The Problem

Modesty Panel Thoughts: I Want to be Big and Immodest

Recently, the bra blogosphere of Bosom Bloggers have been posting about modesty in a series called The Modesty Panel.

I’ve been enjoying the Modesty Panel posts, finding it interesting to reflect on each blogger’s interpretation of what modesty means to her.

I do admit, to clarify my thoughts on the Panel posts, I did look up a few definitions.

From Merriam-Webster: Modesty

1. freedom from conceit or vanity

2. propriety in dress, speech, or conduct

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From Merriam-Webster: Propriety

1.obsolete : true nature

2. obsolete : a special characteristic : peculiarity

3. the quality or state of being proper or suitable :appropriateness

4. conformity to what is socially acceptable in conduct or speech

********

The Modesty Panel posts encouraged me to reflect on how I’ve thought about my body, my sexuality, and my identity…and how it has changed drastically over time.

My earliest memories I have regarding modesty are about shopping for clothes. I don’t remember wearing many “little girl clothes”. I recall entering Juniors sizes at a very early age …and since these clothes were for older girls/preteens, we would gravitate to the more modest selections. I learned I wasn’t like other girls my age, and since I was different, I should cover up and be modest (freedom from conceit or vanity).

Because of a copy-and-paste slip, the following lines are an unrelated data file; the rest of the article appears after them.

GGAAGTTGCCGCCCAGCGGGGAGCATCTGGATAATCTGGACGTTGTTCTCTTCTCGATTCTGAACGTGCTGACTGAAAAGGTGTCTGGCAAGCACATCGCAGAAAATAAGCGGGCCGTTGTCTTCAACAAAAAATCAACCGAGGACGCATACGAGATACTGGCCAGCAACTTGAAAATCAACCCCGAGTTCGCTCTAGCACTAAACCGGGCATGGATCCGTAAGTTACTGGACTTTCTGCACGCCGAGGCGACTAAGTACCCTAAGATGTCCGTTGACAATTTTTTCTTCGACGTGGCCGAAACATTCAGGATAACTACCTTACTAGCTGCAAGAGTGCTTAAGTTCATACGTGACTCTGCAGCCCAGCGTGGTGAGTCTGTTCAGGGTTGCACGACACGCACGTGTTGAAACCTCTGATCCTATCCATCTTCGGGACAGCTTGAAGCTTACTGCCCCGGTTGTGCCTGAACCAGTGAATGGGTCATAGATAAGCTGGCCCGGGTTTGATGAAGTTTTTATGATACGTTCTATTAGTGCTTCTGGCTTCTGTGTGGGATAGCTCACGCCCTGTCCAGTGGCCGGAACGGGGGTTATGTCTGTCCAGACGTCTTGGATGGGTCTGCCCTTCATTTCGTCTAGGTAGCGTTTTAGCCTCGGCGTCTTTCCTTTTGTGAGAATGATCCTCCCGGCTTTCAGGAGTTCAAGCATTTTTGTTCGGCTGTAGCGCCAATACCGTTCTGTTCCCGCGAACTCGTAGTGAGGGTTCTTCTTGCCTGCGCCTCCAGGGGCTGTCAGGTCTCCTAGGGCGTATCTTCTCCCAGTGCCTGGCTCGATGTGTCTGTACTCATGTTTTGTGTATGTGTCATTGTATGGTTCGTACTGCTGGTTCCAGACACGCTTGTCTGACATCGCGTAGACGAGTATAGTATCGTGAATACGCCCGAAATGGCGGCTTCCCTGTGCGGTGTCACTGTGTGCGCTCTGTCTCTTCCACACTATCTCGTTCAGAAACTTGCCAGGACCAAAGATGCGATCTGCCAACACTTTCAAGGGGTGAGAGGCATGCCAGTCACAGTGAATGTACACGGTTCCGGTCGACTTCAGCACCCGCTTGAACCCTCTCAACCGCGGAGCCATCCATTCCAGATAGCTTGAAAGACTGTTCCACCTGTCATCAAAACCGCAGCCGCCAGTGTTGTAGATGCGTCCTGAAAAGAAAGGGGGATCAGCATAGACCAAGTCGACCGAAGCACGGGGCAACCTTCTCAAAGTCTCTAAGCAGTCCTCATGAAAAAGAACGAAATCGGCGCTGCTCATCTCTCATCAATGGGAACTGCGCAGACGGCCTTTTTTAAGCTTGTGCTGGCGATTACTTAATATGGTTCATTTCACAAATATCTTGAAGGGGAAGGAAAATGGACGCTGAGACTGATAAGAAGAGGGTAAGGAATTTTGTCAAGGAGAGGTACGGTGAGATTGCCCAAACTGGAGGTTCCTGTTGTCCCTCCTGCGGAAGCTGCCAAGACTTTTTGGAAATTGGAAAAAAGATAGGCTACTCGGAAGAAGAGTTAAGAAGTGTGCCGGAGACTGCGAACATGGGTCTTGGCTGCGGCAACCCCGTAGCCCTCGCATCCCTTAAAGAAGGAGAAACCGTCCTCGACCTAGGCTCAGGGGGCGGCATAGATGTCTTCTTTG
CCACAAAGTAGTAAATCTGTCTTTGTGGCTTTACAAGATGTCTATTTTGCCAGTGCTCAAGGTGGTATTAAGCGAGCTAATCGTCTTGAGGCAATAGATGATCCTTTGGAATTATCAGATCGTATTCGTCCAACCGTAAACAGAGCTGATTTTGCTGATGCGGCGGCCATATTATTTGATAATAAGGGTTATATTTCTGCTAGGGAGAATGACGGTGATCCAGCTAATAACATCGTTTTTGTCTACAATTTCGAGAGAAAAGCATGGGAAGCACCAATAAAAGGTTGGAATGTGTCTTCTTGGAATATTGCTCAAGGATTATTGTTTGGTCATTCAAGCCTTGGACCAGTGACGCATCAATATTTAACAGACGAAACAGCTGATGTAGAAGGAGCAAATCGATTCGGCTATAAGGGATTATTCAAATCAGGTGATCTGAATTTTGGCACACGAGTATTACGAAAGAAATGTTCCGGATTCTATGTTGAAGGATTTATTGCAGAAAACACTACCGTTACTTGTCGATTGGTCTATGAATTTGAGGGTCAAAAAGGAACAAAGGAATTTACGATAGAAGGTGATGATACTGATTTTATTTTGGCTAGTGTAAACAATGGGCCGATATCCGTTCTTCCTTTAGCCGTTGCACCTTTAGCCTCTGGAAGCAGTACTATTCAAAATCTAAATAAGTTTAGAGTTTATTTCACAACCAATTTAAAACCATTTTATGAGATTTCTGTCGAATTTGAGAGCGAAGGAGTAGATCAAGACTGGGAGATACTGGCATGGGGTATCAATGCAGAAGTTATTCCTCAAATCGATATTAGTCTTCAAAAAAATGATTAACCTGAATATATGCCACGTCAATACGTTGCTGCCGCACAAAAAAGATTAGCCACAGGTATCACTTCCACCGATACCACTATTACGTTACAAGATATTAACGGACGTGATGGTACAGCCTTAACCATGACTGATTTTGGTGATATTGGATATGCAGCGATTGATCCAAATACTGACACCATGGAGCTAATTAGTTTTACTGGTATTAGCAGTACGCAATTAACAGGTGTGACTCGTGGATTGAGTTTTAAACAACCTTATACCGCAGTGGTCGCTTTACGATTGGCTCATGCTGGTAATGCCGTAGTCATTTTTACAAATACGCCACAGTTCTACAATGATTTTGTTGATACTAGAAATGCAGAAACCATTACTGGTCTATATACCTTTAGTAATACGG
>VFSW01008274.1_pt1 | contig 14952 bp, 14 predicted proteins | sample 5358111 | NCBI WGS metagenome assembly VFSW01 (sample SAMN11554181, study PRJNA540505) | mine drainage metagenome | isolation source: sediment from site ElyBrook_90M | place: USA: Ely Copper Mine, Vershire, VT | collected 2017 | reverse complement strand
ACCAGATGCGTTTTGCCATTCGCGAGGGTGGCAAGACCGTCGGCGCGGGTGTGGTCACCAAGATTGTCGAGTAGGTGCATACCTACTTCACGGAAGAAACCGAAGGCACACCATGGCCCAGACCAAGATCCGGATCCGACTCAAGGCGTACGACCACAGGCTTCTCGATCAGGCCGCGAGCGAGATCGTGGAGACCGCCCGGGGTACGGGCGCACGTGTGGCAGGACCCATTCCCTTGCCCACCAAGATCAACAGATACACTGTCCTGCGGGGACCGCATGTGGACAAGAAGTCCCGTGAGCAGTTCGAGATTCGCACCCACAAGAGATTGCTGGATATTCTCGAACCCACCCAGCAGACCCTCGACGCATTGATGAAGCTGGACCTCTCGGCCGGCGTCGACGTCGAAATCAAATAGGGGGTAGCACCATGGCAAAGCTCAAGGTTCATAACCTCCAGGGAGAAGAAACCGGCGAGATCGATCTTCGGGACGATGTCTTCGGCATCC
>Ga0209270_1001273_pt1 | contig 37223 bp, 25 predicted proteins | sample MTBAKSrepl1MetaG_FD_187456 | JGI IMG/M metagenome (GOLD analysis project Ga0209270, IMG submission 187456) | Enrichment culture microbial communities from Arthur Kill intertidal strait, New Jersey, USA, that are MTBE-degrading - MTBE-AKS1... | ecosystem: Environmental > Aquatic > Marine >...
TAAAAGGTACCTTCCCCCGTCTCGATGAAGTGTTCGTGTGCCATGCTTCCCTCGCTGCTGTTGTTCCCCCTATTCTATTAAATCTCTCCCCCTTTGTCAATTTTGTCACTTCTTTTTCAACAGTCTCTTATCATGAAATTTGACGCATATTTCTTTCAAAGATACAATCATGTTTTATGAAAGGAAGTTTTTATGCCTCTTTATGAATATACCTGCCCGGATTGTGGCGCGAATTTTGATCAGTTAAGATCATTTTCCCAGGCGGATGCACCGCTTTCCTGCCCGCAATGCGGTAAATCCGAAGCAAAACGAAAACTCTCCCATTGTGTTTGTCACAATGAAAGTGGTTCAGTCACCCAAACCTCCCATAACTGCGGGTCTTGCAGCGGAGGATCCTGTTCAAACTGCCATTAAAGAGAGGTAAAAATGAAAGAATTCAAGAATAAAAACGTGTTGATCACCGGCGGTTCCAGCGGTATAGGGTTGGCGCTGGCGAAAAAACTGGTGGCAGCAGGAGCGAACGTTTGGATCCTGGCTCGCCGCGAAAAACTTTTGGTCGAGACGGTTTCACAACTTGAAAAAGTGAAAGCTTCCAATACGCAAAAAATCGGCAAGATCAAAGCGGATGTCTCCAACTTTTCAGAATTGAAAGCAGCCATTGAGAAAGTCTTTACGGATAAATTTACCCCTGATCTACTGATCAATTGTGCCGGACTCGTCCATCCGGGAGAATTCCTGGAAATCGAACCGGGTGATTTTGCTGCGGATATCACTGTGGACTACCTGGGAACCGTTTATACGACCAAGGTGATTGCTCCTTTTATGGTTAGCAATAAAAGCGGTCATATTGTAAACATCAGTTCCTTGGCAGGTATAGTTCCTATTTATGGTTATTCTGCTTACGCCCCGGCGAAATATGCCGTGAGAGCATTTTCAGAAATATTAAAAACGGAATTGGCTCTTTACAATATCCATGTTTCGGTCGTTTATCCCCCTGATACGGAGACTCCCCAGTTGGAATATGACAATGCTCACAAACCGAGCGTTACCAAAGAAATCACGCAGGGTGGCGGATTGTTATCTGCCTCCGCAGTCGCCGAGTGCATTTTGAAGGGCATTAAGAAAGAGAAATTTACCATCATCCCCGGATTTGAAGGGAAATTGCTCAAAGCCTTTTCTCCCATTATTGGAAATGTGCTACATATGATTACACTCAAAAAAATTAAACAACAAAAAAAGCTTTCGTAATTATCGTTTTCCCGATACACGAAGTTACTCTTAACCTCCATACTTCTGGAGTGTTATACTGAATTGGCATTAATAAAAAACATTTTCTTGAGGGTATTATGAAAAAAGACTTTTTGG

My figure developed quite early, and at a young age I discovered that adult males and females looked at me sexually. The silent acknowledgement made me uncomfortable; however, with that knowledge came the understanding that physical appearance was something that could be used to gain attention.  Since my appearance was something I could control (to a degree), I naively concluded I could control the sexual attention directed my way. I learned propriety and what is commonly known as dressing modestly or immodestly.

The teenage years (ugh!) were confirmation that outward appearances and behavior, the choice to be modest or immodest, can be manipulated to elicit a specific response from society. You want to get into trouble? Dress or act immodestly. You want praise? Dress or act modestly. More confirmation (and to the teenage brain, powerful stuff) that we can control attention directed our way.

I will admit once I left the South and headed West, my wardrobe and ideas of propriety changed. In some ways I missed the certainty of the Old Southern Rules, while understanding what had really happened was all of the southern nuances were exchanged for…

The One and Only Big Rule: If you are considered attractive, you are free to wear what you want; if you are considered unattractive, you must cover up.

Or, to put it in context of modesty….if you are attractive you have the right to dress and act immodestly because some of the people who look at you will think you’re pretty and perhaps funny or interesting; if you are unattractive you must dress and act modestly because no one wants to look at or listen to an unattractive person.

******

My adult views and fashion interpretations of modesty and propriety have changed many times. My behavior and choices have been influenced by my workplace, motherhood, illness, and weight.  My fashion choices; however, have been primarily influenced by availability. In short, what I would choose to wear is not available in my sizes. I continuously project a fashion facade that isn’t me.